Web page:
The lights were dimmed. Within seconds, I felt my muscles begin to contract as though performing various acts. At first these acts were somewhat random. Yet as time went on, I felt myself performing normal everyday activities which were a part of my life. Of course, I wasn’t really performing them; I was strapped to a table. To my muscles, though, it seemed like I was living out my daily routine.
Gradually, over the course of many more minutes, images took shape on the screen above me. They were not thoughts I was consciously thinking. Sure enough, as described, they were images which appeared to be stored in my unconscious, which were associated with the movements, seen as if I were looking out of my own eyes. I felt completely lost in the awe of what I was experiencing. I watched myself kiss my wife, practice with my pistol at the police station gun range, and exercise at the gym.
At first, all of the memories were ones I could recall. It wasn’t until my brain got to the point of crawling out of the river, where I found myself making a sudden jump to the past. Without warning, I found myself, for the first time, staring at the faces of my parents, racing through a snow covered valley, shopping at stores, which listed their currency in Canadian values, taking martial arts lessons and studying in a modern computerized high schools.
I watched in awe for what felt like hours, though in truth I knew it was far less time. It was amazing. At least, until I noticed, something wasn’t quite right. I saw myself sitting in front of a computer, using my research skills to uncover information. But the information I was researching was specific women. I also saw myself using my skill at tailing. And what I was tailing was other young women.
From there, things turned even darker. I watched as I burned my fingers with acid to cover my finger prints and acquired fake ids. I saw myself sneak across the Canadian border into the US where I went on a rampage, stalking, raping and murdering one young woman after another, making my way across the country. I wanted to scream. This couldn’t be true. This couldn’t be happening. This couldn’t really be me!
All of the sudden, I saw a familiar face on the screen: a young woman walking the streets of Baton Rouge with her college friends. I watched as the group broke off for a bar, while she continued on, apparently heading for their hotel, which lay along a bridge beside Lake Pontchartrain. I saw her spot me and start to run. I watched, through my eyes, as I charged after her, pulling a knife out of my pocket. I was practically on top of her when she turned around with an expandable night stick in her hands.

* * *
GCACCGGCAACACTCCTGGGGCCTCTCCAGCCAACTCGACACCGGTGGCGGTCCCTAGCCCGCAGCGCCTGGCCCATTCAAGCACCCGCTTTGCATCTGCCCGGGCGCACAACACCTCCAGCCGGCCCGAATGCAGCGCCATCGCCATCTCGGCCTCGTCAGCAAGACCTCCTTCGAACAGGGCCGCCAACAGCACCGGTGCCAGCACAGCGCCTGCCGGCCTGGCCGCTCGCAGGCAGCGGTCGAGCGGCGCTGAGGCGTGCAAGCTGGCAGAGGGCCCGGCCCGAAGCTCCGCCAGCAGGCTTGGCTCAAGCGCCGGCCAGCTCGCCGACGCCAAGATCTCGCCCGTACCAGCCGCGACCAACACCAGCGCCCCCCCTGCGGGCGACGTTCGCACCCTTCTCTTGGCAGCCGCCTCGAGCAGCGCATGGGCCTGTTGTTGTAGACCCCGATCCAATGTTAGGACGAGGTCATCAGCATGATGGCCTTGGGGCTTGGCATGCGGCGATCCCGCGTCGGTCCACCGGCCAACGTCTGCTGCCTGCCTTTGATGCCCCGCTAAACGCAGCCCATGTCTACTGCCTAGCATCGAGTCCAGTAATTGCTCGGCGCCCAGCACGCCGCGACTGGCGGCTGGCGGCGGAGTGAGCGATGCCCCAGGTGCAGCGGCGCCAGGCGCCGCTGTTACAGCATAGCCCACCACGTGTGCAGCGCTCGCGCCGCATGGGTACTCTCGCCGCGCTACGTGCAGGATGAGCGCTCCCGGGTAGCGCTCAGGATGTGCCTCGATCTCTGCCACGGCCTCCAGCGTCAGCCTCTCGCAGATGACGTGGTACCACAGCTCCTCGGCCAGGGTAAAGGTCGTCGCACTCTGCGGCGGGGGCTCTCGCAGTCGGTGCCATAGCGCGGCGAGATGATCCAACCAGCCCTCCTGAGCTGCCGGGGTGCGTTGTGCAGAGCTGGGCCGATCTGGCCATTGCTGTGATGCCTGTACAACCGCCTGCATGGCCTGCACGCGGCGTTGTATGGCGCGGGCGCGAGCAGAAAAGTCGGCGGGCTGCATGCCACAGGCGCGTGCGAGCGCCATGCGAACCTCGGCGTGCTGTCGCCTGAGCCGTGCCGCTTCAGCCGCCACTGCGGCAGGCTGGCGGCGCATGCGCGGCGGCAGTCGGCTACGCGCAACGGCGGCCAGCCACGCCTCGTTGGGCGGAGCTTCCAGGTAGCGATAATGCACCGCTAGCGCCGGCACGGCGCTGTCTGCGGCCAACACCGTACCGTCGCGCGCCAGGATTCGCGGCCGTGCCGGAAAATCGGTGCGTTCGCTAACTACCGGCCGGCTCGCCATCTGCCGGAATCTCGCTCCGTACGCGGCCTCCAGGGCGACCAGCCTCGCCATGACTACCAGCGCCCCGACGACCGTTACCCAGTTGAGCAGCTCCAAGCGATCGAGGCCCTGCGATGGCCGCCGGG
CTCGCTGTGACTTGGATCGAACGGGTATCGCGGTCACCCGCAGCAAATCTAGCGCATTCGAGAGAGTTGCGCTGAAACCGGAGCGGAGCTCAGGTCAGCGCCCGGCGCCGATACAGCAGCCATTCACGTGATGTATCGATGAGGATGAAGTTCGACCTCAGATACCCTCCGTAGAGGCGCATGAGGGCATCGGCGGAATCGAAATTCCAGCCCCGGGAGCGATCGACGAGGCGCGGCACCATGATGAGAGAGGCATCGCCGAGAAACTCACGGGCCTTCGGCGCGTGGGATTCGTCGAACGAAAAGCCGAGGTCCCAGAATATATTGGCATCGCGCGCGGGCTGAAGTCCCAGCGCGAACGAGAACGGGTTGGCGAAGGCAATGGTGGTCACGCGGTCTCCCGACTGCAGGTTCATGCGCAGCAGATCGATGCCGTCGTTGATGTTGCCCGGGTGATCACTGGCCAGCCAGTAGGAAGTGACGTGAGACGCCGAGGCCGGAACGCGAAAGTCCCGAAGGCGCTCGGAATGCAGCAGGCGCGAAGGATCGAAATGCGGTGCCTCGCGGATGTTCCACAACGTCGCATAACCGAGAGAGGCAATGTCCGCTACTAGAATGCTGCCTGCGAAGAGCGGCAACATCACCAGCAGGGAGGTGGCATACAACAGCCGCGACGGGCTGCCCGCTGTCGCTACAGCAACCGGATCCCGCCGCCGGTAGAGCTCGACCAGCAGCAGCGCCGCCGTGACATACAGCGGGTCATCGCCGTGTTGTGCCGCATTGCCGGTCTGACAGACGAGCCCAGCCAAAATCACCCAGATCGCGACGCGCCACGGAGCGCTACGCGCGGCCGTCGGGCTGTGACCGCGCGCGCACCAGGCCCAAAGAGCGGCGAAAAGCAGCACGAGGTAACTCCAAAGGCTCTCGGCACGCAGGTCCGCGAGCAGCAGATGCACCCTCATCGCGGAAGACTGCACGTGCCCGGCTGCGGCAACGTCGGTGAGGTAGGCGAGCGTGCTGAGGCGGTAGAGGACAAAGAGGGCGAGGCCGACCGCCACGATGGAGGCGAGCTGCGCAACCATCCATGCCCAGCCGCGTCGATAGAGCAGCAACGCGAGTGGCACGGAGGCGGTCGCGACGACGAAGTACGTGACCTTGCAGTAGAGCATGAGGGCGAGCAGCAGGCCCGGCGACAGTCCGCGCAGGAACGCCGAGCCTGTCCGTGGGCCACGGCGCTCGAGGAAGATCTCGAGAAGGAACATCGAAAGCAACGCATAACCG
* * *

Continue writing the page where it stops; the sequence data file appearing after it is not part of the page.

I didn’t pull back fast enough. Clearly, I had grown over confident from years of killing. When she spun on me, swinging it with all her might, I was not prepared. It struck me hard across the head. I saw blood spatter everywhere and watched as I stumbled to the railing of the bridge, not realizing there was an opening with steps leading down to the water. I fell, tumbling down the steps, smashing my head again. A moment later, I watched myself roll into the shallow water. Everything went black.
Long minutes followed as I stared at the dark screen, feeling my muscles relax when the electrical pulses stopped. With some effort, I pried my eyes off the television and turned them toward the woman who I had followed on that fateful night, the one who hit me with the club as I attempted to kill her, the one who now, ten years later, had attempted to convince me not to get the procedure done: Nurse Johnson.
“I’m sorry, Officer Edward,” she said, in a soft quiet voice. “I told you: sometimes it is best to let the ghosts of the past stay there.”
A long silence filled the room. I looked toward Stephen, who was still gazing at the screen in stunned horror. Then, I watched him reach into his pocket and withdraw a pair of handcuffs.
“Officer Edward, I’m sorry, I’m afraid you are under arrest,” he said. “Doctors, please remove the straps from him, so I can take him away.”
I had finally regained my memories and lost everything else.